Ebro Route on the Camino de Santiago: from Tortosa to Xerta

The Camino de Santiago route that runs between Tortosa and Xerta is Stage 1 of the so-called Ebro Route. It covers a distance of 14.7 kilometres, so it is not a complicated route and can be done perfectly in one day.

It is advisable for the walker to start the route at Porta Romeus , which is located in the old quarter of the town of Tortosa.

From here, you will have to follow the different yellow arrows , which run through several streets of the old town and quickly reach the first large bridge that crosses the Ebro river.

After passing the bridge, we will have to turn right to take the street that leads to a large and very popular roundabout known as Els Quatre Camins . From here we will continue straight towards Roquetas.

When we reach the Ebro Canal , we must not cross it, but continue along its left bank as indicated by the tablet that contains the legend of Camí de Sant Jaume.

Following the yellow arrows, we will find the municipality of Jesús half a kilometer away, where we can make a few stops to visit the Monastery or foundational house of the Compañía de Santa Teresa de Jesús . Leaving Jesus, you will find the canal again, which you will have to continue once more to your left.

The riverbed will follow us as a guide throughout the route until we finish the stage in Xerta. We will not finish the stage without first passing through the town of Aldover , a small town that we will see on our left. This would be a good point to stop for a break and eat.


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During this stage of the Ebro Route, we will cross four small towns. These are the towns of Tortosa, Jesús, Aldover and Xerta .

The municipality of Tortosa is known as the capital of the Ebro delta . This municipality was most likely the city of Hibera, which is the capital of the Iberian territory of Llercavonia. In addition, it is believed that the main settlement was on the hill where the Zuda Castle is located.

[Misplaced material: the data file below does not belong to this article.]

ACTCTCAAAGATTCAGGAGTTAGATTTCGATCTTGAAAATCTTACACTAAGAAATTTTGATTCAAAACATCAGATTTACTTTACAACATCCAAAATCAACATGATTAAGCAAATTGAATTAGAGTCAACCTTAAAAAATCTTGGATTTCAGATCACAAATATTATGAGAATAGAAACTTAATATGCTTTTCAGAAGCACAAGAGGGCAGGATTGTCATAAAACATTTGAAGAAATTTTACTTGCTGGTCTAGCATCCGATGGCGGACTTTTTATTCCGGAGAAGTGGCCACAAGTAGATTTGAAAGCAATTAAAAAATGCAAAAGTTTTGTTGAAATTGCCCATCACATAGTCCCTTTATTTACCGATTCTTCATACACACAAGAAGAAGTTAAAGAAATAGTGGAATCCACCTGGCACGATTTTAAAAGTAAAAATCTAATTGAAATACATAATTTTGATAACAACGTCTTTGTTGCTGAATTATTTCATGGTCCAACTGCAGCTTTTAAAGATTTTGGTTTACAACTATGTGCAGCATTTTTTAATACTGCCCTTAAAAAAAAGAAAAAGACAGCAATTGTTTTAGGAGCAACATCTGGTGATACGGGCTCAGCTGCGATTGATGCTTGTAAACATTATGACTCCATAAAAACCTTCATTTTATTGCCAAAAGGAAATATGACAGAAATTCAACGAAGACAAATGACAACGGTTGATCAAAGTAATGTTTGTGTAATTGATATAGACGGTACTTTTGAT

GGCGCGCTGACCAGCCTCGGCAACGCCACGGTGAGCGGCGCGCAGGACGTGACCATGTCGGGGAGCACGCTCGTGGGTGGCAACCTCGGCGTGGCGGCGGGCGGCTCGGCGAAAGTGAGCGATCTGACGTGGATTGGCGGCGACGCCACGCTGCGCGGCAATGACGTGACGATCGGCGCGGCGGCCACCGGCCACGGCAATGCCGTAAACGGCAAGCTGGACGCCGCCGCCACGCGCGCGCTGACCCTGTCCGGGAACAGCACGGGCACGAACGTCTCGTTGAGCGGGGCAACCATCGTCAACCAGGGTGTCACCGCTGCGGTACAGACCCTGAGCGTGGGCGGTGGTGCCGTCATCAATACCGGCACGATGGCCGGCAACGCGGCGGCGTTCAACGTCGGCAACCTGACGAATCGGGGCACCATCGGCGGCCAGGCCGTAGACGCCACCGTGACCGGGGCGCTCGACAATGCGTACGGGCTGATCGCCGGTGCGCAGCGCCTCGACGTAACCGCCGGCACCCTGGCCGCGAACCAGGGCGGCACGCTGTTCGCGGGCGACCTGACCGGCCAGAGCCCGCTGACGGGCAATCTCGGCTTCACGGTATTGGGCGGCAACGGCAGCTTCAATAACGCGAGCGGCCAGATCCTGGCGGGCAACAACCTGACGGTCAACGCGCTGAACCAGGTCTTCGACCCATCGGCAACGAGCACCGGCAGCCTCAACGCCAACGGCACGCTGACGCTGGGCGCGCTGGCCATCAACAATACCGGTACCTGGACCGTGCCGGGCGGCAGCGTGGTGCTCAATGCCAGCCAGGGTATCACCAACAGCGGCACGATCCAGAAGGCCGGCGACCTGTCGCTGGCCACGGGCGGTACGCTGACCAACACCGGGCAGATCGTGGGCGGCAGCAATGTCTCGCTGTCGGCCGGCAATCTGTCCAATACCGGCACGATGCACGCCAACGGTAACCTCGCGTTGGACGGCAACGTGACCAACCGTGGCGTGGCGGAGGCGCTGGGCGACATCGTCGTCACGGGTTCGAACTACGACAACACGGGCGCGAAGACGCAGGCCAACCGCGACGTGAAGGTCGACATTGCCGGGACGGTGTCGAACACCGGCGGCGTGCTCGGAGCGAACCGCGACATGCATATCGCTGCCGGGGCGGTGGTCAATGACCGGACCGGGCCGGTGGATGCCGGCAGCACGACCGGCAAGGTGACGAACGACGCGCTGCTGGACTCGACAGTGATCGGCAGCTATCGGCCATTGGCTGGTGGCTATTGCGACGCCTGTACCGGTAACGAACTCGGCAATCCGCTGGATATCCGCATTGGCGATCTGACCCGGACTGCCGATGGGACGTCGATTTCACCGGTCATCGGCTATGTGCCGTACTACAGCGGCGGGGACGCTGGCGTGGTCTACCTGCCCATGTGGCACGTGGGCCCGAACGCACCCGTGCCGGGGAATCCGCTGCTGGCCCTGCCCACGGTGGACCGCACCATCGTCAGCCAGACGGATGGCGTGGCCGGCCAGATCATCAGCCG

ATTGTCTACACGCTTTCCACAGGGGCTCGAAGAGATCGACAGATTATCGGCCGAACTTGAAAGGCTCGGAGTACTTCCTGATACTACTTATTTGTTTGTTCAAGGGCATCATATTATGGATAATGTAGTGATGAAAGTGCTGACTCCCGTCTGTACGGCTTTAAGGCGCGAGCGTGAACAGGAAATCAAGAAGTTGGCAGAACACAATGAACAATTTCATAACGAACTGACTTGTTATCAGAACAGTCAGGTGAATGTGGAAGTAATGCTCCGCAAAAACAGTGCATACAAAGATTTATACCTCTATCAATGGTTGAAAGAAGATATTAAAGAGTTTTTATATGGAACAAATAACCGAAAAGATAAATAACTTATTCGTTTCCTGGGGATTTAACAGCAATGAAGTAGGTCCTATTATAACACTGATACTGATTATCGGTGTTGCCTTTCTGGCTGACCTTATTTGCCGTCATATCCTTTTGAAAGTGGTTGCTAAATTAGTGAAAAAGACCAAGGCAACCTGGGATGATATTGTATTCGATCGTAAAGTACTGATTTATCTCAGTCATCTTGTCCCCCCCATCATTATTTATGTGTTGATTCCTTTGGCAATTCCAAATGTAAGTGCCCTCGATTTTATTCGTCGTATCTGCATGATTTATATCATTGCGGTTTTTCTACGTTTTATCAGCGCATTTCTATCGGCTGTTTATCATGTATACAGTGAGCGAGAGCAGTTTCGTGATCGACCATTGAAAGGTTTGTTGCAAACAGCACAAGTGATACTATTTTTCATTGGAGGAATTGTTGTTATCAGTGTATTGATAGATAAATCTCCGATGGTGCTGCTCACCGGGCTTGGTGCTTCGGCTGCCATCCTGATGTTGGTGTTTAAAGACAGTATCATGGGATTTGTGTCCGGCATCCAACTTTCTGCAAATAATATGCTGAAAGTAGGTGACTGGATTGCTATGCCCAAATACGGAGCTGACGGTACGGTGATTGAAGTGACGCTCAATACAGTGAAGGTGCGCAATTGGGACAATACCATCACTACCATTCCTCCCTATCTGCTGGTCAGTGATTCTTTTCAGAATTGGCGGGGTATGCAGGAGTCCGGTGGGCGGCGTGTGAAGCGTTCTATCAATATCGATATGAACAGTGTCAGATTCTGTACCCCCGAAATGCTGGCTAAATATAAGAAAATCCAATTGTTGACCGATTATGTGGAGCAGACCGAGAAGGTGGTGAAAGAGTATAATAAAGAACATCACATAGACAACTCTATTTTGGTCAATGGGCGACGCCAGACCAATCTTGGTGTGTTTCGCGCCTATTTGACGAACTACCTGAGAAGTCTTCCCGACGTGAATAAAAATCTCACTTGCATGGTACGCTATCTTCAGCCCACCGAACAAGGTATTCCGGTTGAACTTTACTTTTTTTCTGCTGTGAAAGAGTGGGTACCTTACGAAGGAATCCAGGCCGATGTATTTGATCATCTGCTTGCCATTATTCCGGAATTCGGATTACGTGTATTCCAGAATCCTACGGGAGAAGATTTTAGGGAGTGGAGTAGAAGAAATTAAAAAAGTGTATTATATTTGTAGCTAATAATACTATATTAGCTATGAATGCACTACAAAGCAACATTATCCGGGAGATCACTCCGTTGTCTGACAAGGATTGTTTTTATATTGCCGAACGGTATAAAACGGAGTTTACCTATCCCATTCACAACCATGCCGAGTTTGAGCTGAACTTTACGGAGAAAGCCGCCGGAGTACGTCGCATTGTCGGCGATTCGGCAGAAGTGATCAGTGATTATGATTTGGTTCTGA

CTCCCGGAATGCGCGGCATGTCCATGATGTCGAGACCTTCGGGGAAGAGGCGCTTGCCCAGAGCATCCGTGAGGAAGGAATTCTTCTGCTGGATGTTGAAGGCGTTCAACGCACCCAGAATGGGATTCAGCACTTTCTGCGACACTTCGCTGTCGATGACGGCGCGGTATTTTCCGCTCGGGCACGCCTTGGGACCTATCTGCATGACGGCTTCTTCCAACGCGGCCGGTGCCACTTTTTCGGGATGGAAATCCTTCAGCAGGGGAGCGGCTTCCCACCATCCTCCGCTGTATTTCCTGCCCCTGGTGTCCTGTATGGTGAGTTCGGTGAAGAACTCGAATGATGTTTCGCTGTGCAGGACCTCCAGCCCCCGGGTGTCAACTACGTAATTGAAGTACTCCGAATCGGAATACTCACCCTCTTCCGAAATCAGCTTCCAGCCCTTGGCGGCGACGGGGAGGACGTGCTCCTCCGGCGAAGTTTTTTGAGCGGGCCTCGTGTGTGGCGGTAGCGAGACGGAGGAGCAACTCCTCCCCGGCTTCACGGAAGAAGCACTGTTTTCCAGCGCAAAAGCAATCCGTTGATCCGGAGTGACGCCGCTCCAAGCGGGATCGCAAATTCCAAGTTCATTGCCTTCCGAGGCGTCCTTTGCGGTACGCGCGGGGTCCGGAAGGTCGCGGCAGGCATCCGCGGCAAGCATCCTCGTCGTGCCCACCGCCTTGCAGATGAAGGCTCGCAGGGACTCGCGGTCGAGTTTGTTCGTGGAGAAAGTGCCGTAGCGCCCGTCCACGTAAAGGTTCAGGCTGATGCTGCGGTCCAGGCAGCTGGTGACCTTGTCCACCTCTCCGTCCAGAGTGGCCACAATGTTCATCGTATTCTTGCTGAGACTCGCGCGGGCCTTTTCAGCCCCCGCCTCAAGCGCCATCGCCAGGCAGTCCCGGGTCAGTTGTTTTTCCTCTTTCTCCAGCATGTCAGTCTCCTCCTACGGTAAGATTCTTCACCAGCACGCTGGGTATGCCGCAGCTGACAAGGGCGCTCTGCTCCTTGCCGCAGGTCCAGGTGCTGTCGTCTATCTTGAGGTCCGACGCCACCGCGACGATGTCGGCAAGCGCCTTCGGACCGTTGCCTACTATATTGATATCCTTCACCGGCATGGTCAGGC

Tortosa was occupied in the year 714 by the Muslims and in 1035, it became a Taifa kingdom. Later it went through another stage of splendor during the Middle Ages, when it was already in the hands of the Christians, and during the Renaissance.

The town of Jesús joined Tortosa administratively in 1853. However, today it is a Decentralized Municipal Entity . Jesus is well known for the presence of its elite educational centers, its hospital, and its oil production and promotion activities.

For its part, Aldover has a series of archaeological remains dating back to prehistory . This town of approximately nine hundred inhabitants arose from a farmhouse that grew thanks to the wealth of the river.

Aldover was also conquered during the times of the Muslim occupation. Hence its name, which comes from the Arabic term aldowayra , which means “little house”. As for its tourist attractions, we must highlight the small river beach of the Ebro , which is a good place to make a stop on our way.

The last town we will pass through on this stage of the Ebro Route is Xerta. This small municipality is located in the Baix region , located in a meander to the right of the Ebro river.

One of its main attractions is the Azud , a huge engineering work of more than three hundred meters in length that belongs to the Roman or Islamic era, although it was completed in the year 1411.

Since this stage is quite short and simple, it is worth making a stop in these four towns to get to know them well, since, despite the fact that they are very small, they have a special charm .